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Hand Studies

Due to a scheduling conflict, I had to take my Drawing 3 class as an Independent Study, which essentially just meant that I had to come up with my own plan for the direction of the class. I decided to pursue an in-depth study of hands, all of which can be found below. I made this choice partially because they're hard to draw and spending a semester working with them would be a good chance to improve, plus I had already done quite a bit of figure drawing in my Drawing 2 class (luckily, because we were able to have models come in from off-campus at that point, which wouldn't have worked during this time of pandemic). But more than even the opportunity to sharpen my practical skills, I also have a fascination with hands in general because they have always struck me as distinctly human. Hands are essential to our nature, not only as features of our anatomy, but also as vehicles for various modes of expression - from the physical examples of manual labor and the arts to the more poignant capacity to communicate language and blessings. Hands unite us as human beings. Even though each hand has its own particular features, they somehow seem more universal then faces; there's almost a sense that, in looking at a hand, I am able to see not only the person of whom it is a part but also a reminder of those who are not corporeally present.

The works on this page have been arranged largely in order of their creation, but the buttons below will enable you to skip to any particular section of interest.

Master Copies: Stylistic and Anatomical Exploration

Master Studies
After Albrecht Dürer - Untitled Hand Study

After Albrecht Dürer - Untitled Hand Study

After Iva Eberth - Untitled Hand Study

After Iva Eberth - Untitled Hand Study

The Dissolution of Future Plans

Dad Hands
In the style of Iva Eberth.jpg

Inspired by the hand study I did in the style of Iva Eberth, I developed this original work from a personal photo of my father. After finishing the drawing of his hands, imported the image into Adobe Photoshop to experiment with the color and placement of the lines and background - three of which I have included below.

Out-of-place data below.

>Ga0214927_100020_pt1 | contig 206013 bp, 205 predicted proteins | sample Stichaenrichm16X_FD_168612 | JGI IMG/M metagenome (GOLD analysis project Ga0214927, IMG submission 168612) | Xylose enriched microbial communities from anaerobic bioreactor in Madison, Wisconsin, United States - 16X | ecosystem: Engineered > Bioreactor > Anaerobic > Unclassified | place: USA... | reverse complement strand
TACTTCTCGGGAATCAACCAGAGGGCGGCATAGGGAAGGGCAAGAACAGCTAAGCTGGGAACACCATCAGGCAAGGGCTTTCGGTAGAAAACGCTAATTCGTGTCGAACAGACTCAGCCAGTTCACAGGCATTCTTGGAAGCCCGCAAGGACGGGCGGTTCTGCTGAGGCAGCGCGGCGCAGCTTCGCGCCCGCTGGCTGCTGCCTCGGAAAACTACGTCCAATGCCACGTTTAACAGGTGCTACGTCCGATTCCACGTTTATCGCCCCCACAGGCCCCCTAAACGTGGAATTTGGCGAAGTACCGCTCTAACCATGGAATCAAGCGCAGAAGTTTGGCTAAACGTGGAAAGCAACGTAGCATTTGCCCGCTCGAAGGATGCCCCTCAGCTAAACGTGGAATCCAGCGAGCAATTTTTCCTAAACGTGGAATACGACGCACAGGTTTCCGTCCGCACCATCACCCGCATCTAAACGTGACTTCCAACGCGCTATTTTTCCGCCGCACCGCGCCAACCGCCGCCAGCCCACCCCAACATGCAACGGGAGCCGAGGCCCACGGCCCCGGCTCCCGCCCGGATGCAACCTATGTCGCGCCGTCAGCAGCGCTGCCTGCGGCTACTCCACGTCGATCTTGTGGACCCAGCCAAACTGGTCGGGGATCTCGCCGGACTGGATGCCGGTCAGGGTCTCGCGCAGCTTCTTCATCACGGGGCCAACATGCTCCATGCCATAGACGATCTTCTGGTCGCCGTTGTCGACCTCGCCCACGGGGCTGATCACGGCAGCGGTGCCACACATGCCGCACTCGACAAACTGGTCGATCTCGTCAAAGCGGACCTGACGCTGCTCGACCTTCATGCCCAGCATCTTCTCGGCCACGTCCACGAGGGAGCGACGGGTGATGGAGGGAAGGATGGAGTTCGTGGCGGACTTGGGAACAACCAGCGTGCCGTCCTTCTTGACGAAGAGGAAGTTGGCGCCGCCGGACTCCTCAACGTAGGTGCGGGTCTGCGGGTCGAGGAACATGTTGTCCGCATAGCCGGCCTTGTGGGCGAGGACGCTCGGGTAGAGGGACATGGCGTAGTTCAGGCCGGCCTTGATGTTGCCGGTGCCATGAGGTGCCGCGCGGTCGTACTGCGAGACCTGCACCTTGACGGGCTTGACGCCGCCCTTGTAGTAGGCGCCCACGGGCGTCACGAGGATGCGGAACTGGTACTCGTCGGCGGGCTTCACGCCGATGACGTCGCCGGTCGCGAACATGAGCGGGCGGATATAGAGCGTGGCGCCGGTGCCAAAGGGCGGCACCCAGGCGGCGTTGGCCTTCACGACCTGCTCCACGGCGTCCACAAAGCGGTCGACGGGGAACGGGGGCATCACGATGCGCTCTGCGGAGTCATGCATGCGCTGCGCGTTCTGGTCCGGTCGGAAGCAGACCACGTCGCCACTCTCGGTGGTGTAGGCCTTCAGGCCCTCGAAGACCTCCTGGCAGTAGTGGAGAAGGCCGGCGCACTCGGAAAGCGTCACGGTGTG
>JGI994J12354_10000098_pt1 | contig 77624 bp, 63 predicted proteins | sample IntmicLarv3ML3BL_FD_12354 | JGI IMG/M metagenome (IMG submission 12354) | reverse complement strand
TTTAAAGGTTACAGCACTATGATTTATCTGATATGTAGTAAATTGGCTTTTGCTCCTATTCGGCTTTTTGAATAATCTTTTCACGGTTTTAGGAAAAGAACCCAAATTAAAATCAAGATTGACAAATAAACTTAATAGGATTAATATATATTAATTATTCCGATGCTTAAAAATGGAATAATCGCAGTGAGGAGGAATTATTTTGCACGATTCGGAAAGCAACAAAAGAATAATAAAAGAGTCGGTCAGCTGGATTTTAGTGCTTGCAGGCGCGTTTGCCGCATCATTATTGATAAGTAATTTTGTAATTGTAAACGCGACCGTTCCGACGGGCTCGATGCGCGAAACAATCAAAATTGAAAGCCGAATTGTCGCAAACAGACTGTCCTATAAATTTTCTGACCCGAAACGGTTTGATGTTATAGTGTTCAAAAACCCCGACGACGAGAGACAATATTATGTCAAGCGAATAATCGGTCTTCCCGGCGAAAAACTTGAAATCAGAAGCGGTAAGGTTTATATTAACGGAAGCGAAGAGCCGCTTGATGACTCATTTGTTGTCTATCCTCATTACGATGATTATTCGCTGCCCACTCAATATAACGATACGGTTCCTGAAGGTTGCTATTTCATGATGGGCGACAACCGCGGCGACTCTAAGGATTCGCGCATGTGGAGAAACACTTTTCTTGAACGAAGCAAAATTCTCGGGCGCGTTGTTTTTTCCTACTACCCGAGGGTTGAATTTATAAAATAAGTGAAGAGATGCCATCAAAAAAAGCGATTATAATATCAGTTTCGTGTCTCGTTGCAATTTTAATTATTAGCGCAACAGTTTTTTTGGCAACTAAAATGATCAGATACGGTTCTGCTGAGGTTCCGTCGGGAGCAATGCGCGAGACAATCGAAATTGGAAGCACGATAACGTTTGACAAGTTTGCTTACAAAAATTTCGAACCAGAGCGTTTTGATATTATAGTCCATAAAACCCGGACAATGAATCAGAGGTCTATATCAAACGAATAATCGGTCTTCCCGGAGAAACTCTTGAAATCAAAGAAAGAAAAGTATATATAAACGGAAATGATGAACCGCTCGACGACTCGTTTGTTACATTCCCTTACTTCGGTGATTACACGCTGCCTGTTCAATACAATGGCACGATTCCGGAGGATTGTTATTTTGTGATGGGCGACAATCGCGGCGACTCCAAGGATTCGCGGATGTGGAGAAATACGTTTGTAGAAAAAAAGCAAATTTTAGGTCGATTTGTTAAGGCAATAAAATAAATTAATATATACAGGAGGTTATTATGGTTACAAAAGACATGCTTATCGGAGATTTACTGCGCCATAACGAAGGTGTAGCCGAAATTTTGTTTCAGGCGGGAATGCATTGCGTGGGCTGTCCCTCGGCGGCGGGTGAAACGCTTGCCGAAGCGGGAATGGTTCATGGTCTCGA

I picked this image because I was flipping through my phone to look for different "poses" and I found this one of my dad and I thought the interplay between the lines in the background and the string of the Cat's Cradle would be interesting. As I was working on it in class, my professor mentioned that Cat's Cradle remined her of the concept of fate or destiny, which stood out to me particularly because of whose hands they were (I've gone into depth about my dad's death in Leave a NightLITE On) and made me think about all the things that I never would have known or anticipated, and all the vague expectations that I had which will now never come to be, and all the sudden it became very important to me whose hands they were (which is why I ended up including the long nail on the left pinky, which was a little quirk that he always had).

Anatomical Studies - Tracing Paper

Anchor 1
1st TPAS - skeleton only
1st TPAS - overlay progress
1st TPAS - overlay final
1st TPAS - flesh only
2nd TPAS - flesh only
2nd TPAS - overlay final
2nd TPAS - bones only
3rd TPAS - bones only
3rd TPAS - overlay progress
3rd TPAS - overlay final
3rd TPAS - flesh only
4th TPAS - flesh progress
4th TPAS - flesh only
4th TPAS - overlay final
4th TPAS - bones only
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